of Commerce and the Association of Small and Medium businesses
of La Linea, 8 April 1991
The Group in favour of the expanded use of Gibraltar Airport,
represented by the Gibraltar Chamber of Commerce and the Association
of Small and Medium businesses of La Linea which have been holding
meetings since the beginning of the year, is in a position to
demonstrate the importance widely recognised, that the greater
use of this airport would have.
Being able to make use of a gateway to the rest of the countries
of the Common Market will facilitate enormously in the development
of Gibraltar, La Linea, the hinterland and the western Costa del
Sol in such areas as tourism, retail activities, property development
and shipping with the subsequent important benefits to job creation,
moreso in the current circumstances of these sectors. Being able
to avoid having to travel to Jerez, Malaga or Seville would mean
real savings in time and money, in the transport of passengers
as well as merchandise, for a population of almost 500,000 people.
The potential of a superport in the Bay and its area of influence
is also evident. The great event of the EXPO 92 would further
justify any expansion of the present facilities for flights to
Gibraltar. To this should be added the complementary commercial
activities which a developing airport generates with the subsequent
Our proposal in this respect, in order to break the present
impasse and to create a favourable climate to seek a global solution
to the problem of the greater use of Gibraltar airport is that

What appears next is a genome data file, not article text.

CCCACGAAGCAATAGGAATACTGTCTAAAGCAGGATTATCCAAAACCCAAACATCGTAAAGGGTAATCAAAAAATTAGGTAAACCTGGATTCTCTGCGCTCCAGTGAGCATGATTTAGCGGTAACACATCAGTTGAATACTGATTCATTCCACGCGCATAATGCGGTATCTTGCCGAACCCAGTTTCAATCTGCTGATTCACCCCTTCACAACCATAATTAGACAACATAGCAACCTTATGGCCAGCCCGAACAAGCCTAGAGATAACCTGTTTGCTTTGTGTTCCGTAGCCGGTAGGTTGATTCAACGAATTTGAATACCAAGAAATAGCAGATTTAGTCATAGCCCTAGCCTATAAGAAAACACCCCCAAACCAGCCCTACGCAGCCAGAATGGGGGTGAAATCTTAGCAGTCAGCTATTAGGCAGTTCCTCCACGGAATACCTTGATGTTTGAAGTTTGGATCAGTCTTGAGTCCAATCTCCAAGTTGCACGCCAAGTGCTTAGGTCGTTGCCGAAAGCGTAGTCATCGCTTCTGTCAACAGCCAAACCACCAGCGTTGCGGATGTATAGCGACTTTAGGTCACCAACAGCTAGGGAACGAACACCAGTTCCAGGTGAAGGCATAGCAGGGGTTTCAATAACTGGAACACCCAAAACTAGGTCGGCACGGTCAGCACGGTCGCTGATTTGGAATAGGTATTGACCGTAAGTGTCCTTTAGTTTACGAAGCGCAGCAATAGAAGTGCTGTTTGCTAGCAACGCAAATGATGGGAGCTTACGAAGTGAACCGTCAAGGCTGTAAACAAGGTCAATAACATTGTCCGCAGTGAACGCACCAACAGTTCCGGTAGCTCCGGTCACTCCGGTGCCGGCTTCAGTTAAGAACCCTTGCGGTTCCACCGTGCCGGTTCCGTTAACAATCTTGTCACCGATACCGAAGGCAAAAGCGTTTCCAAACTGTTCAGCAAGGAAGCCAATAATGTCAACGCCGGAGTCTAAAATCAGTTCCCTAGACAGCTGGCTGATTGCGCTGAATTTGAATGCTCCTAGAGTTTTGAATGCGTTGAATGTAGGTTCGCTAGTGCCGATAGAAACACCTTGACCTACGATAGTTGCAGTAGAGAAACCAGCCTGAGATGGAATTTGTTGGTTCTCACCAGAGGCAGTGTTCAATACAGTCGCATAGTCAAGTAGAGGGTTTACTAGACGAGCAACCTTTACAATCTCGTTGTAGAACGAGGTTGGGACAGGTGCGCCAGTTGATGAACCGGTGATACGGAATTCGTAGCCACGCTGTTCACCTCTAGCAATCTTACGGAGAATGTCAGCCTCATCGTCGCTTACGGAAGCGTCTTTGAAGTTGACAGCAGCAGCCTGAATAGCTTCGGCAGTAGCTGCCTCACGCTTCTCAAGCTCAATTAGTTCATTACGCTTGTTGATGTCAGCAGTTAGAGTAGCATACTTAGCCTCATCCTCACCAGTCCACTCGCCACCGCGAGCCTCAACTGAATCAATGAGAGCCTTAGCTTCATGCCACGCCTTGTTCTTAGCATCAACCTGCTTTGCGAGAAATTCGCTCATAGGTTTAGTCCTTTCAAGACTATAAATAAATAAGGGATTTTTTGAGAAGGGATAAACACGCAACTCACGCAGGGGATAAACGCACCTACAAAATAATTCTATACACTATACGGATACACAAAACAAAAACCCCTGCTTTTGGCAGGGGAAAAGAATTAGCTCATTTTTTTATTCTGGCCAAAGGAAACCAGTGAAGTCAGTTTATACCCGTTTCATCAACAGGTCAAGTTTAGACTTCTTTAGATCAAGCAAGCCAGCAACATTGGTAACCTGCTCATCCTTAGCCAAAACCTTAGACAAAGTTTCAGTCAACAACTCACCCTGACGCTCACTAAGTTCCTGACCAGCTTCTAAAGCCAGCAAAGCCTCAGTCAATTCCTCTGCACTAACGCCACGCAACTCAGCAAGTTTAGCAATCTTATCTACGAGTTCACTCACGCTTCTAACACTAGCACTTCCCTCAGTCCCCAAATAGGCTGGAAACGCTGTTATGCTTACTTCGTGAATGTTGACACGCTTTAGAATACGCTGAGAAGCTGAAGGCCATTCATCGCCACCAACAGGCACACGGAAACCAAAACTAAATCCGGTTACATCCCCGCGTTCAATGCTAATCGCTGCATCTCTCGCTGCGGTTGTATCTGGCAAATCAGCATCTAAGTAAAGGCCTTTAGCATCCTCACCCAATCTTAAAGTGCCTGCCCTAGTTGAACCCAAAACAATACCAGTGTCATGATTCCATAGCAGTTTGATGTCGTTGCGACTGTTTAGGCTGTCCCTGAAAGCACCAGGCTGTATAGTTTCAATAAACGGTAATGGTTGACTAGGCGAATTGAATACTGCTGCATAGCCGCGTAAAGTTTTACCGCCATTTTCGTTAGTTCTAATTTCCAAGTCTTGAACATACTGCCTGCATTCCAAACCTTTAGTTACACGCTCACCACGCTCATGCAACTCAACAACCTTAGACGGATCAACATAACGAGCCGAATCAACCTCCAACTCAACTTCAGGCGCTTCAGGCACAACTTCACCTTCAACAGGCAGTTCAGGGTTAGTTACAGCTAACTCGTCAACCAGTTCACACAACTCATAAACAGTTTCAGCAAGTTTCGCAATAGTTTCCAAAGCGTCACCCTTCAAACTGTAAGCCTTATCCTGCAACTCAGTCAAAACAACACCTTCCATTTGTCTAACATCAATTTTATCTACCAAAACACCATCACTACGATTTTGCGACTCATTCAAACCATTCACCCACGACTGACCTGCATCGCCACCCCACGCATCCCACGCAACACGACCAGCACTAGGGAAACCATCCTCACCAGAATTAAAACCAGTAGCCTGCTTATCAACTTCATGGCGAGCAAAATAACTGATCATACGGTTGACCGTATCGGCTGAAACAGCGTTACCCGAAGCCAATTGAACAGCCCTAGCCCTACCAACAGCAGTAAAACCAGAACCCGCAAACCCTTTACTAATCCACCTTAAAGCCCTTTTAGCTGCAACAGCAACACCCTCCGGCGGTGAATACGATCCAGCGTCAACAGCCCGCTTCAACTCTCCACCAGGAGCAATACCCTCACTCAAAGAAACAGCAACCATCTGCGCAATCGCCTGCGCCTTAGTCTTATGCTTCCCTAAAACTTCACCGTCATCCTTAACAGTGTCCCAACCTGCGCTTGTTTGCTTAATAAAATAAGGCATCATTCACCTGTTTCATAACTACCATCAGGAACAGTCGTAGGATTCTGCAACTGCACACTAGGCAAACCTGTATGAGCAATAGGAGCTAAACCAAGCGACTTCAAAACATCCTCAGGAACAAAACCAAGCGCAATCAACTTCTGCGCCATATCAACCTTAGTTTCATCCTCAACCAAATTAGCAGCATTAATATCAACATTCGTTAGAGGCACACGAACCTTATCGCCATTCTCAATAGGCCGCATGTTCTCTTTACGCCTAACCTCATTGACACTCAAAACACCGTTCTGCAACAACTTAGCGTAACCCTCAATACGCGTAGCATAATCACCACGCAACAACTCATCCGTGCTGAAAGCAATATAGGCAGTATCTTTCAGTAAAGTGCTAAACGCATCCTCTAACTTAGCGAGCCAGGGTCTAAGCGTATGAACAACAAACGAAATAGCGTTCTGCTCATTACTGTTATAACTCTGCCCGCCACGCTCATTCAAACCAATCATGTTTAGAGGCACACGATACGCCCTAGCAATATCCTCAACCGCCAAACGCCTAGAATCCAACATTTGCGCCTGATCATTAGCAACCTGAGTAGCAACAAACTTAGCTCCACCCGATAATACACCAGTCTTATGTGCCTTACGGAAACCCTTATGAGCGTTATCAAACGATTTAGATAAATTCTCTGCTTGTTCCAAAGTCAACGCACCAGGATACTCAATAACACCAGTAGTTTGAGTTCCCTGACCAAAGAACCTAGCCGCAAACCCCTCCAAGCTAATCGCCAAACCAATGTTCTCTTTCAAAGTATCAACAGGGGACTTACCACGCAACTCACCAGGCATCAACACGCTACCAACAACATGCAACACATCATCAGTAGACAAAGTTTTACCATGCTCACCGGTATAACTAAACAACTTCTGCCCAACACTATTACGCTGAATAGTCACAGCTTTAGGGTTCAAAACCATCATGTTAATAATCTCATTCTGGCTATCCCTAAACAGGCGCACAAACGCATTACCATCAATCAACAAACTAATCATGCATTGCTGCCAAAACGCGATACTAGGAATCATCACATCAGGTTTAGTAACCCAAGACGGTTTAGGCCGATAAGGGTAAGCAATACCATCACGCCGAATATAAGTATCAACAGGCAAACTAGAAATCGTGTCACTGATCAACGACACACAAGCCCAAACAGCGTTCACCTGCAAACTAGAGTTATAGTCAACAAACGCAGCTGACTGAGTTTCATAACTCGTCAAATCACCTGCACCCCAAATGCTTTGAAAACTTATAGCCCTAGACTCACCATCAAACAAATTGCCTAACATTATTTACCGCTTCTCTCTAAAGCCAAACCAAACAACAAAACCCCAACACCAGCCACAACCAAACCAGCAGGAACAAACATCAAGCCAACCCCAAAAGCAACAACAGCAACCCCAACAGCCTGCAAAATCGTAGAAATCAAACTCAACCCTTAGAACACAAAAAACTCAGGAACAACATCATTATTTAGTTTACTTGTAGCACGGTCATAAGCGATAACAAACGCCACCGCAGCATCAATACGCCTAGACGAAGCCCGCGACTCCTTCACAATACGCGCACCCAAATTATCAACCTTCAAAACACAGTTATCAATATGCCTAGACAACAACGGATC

flights should be authorised on a daily basis between Gibraltar-Madrid
and Madrid-Gibraltar as soon as possible by means of Spanish and
British airline in such a way that travellers to Spain would pass
by a direct channel straight into Spanish territory.
We are hopeful that the meeting to be held with the President
of the Spanish Government, on the 6 May next, in London, could
be an opportune occasion to approve the above proposal. We are
convinced of the favourable effect which such approval would produce
and of its immediate repercussions in social and commercial relations.
We wish to make clear that the majority of the businesses
sectors on both sides of the Frontier and a growing number of
people are conscious of the benefits of having scheduled services
with the capital of Spain, as a first phase towards establishing
air services which have long been sought after by trade.
We trust this proposal will receive your favourable attention.
PS. We have also sent the Spanish version of this proposal
to the President of the Spanish Government on this same date.
Attached please find a list of the firms and associations that
have formed part of this Round Table to date.
Gibraltar Chamber of Commerce
APYMEL La Linea
8 April 1991
Letter from the Private Secretary, Downing Street,
to the President of the Gibraltar Chamber of Commerce, 25 April
Thank you for your letter of 8 April to the Prime Minister.
I have been asked to reply.
We have noted your ideas with interest. We are always ready
to explore ways which might lead to a resolution of the impasse
over development of the airport in Gibraltar. We have made this
clear to the Spanish and Gibraltar Governments. If they are prepared
to consider your proposals as a possible way forward, we should
certainly be willing to do so too. I agree with you that a fully
developed airport would bring considerable benefits to the region
We are grateful for your efforts in trying to find a resolution
to this long standing problem.
25 April 1991